This week on Behind the Lens, Al Jazeera and the Lens partnered on a story about the racist past and ongoing impacts of non-unanimous jury verdicts, more than two years after Louisiana’s split jury law was repealed and a year after the United States Supreme Court ruled that non-unanimous verdicts are unconstitutional. 

Al Jazeera’s Fault Lines produced a documentary about the story, which was released early this week along with a story by Lens reporter Nicholas Chrastil. (Listen to the audio version on the Al Jazeera Longreads podcast.)

The project tells the story of Brandon Jackson, a man who has spent half his life behind bars after being convicted of participating in a Bossier Parish robbery by a 10-2 jury vote. Despite the Supreme Court ruling, Jackson’s verdict is still considered valid, but he is fighting to have it overturned.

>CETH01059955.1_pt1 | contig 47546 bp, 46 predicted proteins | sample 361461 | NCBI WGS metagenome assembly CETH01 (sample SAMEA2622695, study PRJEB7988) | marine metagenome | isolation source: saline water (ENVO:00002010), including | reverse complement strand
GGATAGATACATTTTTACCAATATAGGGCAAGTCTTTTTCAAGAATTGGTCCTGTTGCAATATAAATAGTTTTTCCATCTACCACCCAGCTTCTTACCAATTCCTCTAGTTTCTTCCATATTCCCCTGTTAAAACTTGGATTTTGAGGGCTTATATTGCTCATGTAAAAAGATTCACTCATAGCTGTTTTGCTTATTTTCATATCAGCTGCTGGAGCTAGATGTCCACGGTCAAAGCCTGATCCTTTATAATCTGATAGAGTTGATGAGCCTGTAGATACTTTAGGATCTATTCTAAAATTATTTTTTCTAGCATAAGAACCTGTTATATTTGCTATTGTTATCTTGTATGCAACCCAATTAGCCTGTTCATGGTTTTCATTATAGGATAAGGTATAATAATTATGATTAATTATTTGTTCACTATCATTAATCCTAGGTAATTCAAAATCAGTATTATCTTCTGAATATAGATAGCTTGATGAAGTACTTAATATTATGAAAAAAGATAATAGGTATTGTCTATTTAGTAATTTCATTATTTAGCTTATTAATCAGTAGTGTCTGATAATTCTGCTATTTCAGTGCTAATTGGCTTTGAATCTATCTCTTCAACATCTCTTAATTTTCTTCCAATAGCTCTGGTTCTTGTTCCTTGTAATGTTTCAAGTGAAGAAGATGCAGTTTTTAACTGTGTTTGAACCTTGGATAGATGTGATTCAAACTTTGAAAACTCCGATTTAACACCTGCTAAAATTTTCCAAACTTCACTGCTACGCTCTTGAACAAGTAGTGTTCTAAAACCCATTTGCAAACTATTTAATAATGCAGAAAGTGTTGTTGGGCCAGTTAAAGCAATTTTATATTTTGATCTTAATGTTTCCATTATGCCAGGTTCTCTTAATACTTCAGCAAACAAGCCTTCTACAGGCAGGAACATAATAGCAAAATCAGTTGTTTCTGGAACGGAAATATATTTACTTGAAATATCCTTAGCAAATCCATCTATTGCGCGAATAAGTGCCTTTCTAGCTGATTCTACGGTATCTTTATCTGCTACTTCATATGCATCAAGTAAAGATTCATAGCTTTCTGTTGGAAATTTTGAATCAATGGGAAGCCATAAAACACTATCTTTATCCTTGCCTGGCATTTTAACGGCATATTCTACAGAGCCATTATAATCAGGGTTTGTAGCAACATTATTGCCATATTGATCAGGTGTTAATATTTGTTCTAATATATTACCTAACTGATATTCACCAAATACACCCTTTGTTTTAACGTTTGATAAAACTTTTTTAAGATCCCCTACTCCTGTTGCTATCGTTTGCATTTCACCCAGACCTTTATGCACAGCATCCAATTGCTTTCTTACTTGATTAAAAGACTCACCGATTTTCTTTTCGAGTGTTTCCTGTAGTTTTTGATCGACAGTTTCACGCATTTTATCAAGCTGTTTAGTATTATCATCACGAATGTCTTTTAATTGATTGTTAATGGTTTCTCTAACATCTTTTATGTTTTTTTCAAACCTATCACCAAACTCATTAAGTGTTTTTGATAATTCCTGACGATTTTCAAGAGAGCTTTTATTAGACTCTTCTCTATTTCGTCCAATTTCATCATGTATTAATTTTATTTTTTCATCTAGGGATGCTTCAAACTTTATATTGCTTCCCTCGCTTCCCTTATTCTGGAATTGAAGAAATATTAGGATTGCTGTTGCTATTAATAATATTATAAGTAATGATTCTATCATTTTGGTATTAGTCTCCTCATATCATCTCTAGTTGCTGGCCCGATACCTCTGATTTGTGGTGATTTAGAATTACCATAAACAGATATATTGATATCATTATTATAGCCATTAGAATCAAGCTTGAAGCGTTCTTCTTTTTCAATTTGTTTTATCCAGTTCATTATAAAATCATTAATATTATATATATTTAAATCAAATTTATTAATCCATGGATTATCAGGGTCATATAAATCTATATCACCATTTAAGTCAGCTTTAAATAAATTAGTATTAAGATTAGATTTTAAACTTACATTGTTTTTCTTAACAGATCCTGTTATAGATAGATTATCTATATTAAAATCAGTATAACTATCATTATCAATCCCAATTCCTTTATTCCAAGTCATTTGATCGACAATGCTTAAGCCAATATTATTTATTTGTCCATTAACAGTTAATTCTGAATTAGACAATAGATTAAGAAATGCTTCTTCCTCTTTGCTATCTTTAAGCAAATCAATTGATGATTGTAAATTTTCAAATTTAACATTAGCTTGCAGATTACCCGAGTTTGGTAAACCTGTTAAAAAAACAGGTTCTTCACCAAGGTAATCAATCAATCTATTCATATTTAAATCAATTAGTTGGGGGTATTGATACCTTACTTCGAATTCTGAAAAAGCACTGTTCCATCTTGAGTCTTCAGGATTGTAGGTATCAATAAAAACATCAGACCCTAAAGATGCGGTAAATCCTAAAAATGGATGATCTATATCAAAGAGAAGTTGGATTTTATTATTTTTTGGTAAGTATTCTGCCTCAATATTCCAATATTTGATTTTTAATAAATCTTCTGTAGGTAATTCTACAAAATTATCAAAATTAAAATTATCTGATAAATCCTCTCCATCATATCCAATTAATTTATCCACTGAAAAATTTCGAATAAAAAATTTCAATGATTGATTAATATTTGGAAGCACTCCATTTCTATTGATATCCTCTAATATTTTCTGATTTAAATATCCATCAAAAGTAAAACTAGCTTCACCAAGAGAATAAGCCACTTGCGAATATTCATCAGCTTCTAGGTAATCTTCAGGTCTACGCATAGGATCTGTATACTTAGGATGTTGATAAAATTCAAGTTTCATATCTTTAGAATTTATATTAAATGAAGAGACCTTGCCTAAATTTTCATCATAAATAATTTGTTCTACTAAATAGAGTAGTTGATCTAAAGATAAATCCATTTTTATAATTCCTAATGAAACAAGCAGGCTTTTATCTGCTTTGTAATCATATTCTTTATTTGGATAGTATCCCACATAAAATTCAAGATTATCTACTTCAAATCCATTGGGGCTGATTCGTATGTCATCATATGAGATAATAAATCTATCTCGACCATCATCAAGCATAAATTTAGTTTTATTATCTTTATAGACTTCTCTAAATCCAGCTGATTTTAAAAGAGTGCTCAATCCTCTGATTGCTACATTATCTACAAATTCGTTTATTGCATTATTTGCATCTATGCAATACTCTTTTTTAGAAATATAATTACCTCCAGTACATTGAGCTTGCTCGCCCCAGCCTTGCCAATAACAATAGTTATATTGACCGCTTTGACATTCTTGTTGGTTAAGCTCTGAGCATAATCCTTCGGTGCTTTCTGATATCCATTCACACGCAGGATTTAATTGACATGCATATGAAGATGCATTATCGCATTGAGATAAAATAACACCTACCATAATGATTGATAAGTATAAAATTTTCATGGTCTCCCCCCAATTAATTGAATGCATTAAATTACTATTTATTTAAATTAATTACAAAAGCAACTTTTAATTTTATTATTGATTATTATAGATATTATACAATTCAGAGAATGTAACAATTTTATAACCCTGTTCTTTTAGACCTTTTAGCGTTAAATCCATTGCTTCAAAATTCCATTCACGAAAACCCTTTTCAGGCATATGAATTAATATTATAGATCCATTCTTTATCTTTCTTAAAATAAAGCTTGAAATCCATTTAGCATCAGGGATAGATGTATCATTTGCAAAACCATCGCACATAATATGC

Our guests this week are criminal justice reporter Nick Chrastil, and Fault Lines senior producer Jeremy Young. 

Behind The Lens is available on Apple PodcastsSpotify and Stitcher. And we broadcast the show on community radio stations 102.3 FM WHIV LP and 90.3 FM WAMF-LP.

Carolyne Heldman

Carolyne Heldman has been in media for 35 years, most recently as Executive Director at an NPR member station in Colorado where she was responsible for new multi-platform content initiatives, strategic...